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Interview with Oil and Gas Industry Thought Leader

4 min read
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Recently, as part of Venminder’s Thought Leadership interview series, I had the opportunity to speak with Michael Donnella, Corporate Compliance Officer at Murphy Oil Corporation, to hear his thoughts and perspectives on important third party risk topics. In this series, we speak with the industry’s sought-after thought leaders for their perspective and advice on third parties, mitigating risk, best practices, trends and more.

Before we dive in, let me share a little more about Michael. Prior to joining Murphy Oil Corporation in 2012, he served as Vice President, Chief Compliance Officer and Assistant General Counsel of Wyeth Pharmaceuticals, now known as Pfizer. He also served as chief counsel in several Wyeth’s global divisions in his 15-year tenure. Prior to Wyeth, Michael spent several years with AT&T, with assignments including state and federal regulatory, international commercial and trade policy counseling. He began practicing law with Troutman, Sanders in Atlanta.

Michael shared some great insight during our discussion. During our time together we covered:

  • Third party risk best practices and struggles
  • Helpful policy tips
  • Senior management and board involvement
  • And much more…

Creating a Culture of Compliance: It’s Key but a Struggle

I wanted to continue a conversation Michael and I began during a panel discussion earlier this year. I asked Michael, “What does it mean to have a culture of compliance in third party risk management?” He shared some great perspective. First, when thinking about third party risk, you think about the infrastructure. The infrastructure is the third party risk technology, training materials, policies and procedures.

From there, as you expand further, you consider the second element which is culture. In Michael’s opinion, third party risk culture is equally as important as infrastructure – maybe even more important. It would be great if everyone followed the policies in place; however, it’s not always feasible. Some will and do stray. Michael shared that a culture of compliance is setting expectations of one another, encouraging ethical conduct and behaving accordingly. It’s what is happening at the organization; it’s not what is necessarily in the infrastructure.

However, with that said, Michael does feel a culture of compliance is one of the bigger struggles for many folks in third party risk. According to Michael, here are a couple of reasons why:

  1. Corruption is a risk – Corruption is a big reality in many industries, and organizations need to recognize that and learn how to properly address it. Many aren’t prepared which leads to inconsistencies across the organization.
  2. Failure to take ownership – Many who have been in the industry for a quite a while tend to push blame on others for a third party’s negligent actions. They feel that they can’t control these vendors, which is a huge misconception as you can’t outsource the responsibility. This leads to even more inconsistencies.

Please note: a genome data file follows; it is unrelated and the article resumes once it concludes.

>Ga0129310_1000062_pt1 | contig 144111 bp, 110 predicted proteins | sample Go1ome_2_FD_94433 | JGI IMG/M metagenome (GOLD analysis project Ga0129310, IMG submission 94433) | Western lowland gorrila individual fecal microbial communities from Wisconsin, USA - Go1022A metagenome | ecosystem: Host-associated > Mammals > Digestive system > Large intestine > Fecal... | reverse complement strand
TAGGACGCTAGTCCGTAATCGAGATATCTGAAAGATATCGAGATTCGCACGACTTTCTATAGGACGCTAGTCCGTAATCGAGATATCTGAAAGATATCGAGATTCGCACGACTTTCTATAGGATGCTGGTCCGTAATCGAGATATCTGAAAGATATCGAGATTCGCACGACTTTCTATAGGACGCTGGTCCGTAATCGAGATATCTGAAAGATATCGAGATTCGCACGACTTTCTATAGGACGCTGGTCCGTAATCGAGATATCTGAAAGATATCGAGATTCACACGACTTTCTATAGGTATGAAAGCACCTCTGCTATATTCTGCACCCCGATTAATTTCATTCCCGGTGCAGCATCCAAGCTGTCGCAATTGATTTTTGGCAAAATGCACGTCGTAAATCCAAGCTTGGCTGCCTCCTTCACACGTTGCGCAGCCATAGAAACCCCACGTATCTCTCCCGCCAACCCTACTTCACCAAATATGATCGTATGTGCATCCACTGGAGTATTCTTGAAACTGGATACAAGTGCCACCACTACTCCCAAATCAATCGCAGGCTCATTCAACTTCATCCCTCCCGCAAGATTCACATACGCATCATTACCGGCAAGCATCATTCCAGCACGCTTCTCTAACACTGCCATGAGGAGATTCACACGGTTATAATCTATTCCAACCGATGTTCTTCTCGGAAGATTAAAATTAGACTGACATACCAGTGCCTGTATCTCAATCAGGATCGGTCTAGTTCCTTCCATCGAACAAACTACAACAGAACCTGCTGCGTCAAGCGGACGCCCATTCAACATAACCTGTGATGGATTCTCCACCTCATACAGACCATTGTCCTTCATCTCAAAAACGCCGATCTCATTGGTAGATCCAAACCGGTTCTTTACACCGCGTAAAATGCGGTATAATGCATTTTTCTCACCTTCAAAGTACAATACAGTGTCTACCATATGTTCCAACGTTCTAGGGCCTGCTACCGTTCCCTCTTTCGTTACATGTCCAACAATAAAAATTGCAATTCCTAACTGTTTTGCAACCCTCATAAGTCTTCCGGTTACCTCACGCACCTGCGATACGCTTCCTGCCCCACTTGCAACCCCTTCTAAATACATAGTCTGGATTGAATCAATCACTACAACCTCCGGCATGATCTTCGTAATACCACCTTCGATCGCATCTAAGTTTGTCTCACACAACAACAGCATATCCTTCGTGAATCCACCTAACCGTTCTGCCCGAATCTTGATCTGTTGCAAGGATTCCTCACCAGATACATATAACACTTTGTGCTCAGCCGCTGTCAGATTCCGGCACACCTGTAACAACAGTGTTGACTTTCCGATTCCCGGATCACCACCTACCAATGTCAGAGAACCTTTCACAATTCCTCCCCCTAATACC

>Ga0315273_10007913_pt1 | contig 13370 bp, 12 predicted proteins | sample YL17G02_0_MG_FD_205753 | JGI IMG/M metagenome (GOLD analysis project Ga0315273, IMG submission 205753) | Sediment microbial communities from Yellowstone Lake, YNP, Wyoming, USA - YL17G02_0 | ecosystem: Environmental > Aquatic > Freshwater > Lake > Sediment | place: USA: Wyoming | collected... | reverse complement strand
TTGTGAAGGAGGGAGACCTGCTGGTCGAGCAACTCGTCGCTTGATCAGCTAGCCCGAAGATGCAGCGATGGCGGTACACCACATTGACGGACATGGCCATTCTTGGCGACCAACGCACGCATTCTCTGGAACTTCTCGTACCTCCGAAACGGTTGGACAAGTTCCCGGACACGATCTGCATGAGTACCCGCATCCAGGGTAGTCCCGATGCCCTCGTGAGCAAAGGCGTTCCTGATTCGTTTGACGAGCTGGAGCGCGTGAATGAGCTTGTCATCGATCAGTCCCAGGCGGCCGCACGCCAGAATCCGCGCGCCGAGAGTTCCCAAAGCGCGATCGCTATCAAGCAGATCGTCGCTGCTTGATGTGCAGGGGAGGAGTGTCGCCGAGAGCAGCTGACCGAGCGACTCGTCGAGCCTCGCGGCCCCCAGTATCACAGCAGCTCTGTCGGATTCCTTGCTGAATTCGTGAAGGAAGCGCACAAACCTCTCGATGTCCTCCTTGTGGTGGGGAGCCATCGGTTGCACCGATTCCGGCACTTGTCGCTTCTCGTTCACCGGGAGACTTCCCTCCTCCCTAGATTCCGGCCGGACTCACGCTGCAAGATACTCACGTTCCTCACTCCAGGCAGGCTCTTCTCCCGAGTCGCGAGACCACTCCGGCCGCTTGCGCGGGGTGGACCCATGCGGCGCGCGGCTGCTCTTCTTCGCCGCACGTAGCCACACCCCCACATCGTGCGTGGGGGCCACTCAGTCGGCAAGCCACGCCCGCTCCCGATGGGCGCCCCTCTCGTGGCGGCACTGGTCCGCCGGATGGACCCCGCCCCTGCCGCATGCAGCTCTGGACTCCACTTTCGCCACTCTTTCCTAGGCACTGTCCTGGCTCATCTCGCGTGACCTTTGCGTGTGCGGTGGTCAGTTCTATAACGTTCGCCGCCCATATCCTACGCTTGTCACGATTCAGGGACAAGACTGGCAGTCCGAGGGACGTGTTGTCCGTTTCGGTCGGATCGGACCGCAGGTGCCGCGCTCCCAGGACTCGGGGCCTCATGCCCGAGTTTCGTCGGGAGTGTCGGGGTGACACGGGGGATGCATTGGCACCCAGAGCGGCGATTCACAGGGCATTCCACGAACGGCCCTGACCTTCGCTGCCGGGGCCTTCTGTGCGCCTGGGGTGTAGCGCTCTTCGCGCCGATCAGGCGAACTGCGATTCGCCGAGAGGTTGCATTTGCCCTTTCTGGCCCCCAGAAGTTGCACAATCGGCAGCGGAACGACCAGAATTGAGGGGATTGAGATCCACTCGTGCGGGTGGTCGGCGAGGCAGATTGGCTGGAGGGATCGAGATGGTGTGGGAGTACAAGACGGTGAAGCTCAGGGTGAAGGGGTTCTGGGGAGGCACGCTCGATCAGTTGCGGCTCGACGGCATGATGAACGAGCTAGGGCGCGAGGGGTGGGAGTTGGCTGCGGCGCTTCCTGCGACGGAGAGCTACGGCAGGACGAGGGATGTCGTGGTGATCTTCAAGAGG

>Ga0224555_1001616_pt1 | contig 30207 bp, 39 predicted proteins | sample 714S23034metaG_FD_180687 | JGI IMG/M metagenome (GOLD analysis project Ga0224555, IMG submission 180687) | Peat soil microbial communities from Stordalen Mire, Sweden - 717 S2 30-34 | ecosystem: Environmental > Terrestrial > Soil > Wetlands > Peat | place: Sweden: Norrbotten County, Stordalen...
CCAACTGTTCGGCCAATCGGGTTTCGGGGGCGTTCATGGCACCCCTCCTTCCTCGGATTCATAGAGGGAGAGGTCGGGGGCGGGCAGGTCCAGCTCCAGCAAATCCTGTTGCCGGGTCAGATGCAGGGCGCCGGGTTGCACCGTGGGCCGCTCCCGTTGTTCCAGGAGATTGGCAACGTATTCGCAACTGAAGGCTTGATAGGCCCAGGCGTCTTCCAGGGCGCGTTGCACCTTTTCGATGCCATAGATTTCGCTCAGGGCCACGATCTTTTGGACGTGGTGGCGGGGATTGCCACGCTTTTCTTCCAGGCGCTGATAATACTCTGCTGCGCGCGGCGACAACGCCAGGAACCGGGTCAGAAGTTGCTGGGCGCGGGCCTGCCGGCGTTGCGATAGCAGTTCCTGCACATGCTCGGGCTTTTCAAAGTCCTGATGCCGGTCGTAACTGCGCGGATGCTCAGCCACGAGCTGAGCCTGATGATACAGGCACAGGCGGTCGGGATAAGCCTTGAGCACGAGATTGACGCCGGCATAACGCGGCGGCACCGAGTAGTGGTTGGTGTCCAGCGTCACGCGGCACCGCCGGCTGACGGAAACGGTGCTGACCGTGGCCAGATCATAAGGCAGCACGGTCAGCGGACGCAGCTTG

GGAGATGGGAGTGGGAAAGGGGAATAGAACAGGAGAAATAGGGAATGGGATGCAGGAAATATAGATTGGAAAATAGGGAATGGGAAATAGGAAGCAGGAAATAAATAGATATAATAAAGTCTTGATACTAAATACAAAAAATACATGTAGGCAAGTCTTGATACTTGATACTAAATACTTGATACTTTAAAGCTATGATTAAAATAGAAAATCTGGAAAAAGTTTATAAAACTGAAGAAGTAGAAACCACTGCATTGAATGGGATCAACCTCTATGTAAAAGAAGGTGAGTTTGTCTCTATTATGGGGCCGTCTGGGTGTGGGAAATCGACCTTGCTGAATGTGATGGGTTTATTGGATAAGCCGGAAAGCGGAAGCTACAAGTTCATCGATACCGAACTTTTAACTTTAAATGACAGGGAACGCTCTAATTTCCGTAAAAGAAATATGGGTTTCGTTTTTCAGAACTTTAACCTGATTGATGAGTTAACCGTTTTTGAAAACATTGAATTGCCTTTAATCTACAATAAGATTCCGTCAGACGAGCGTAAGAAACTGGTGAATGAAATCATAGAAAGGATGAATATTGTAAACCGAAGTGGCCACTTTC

While there are clearly some struggles presented, Michael shared that he thinks organizations are improving. Organizations are looking to each other, sharing notes, comparing and really adapting by learning the things that do and don’t work in third party risk infrastructure and culture.

Tailoring Policies: It’s Not One-Size-Fits-All

Remember, third party risk policies are important. Michael shared some policy tips that should help as you tailor them to your organization:

  1. Understand third party risk is prevalent even at even your own organization
  2. Understand all the risks posed by third parties and the tools you have available to help mitigate those risks
  3. Remind your third parties that every service or product they provide to your organization should be done so in accordance with the law, governing regulations, etc.

Senior Management and the Board: Do They Pay Enough Attention?

Michael shared that there are so many scenarios that cause you to pause and wonder if senior managers and the board are involved enough. He shares many great examples, from Wells Fargo executives constantly in the media in a negative light to Walmart and the corruption issues in Mexico and India. It seems very often that there are some senior management teams and board members that may not be doing quite enough or taking third party risk as seriously as they should.

Per Michael, “I think the challenge is that the board and the senior management are very busy, they're very time constrained, they're under pressure.”

He goes on to make a few more valuable points regarding senior management and board involvement. He said it makes you have to question what others are doing like the compliance teams, general counsel, etc. He feels as a compliance on control professional, it’s really your job to utilize your tools and ensure that you know everything that you need to know. With that, it’s even more important that a compliance or control professional knows how to effectively engage and quickly get critical messages across to the board. This should help with their involvement.

Third Party Risk Is Always Evolving

Michael concluded our discussion with this, “I say this all the time, and again, the infrastructure and the culture are both important, but what we are dealing with here in third party risk management, compliance, ethics and integrity is human endeavors, and so don't forget that human beings are complex organisms and they have to be treated carefully.”

Excellent perspective. On behalf of myself and Venminder, I’d like to thank Michael for joining me in this interview. To listen to the full discussion, you can check it out here.

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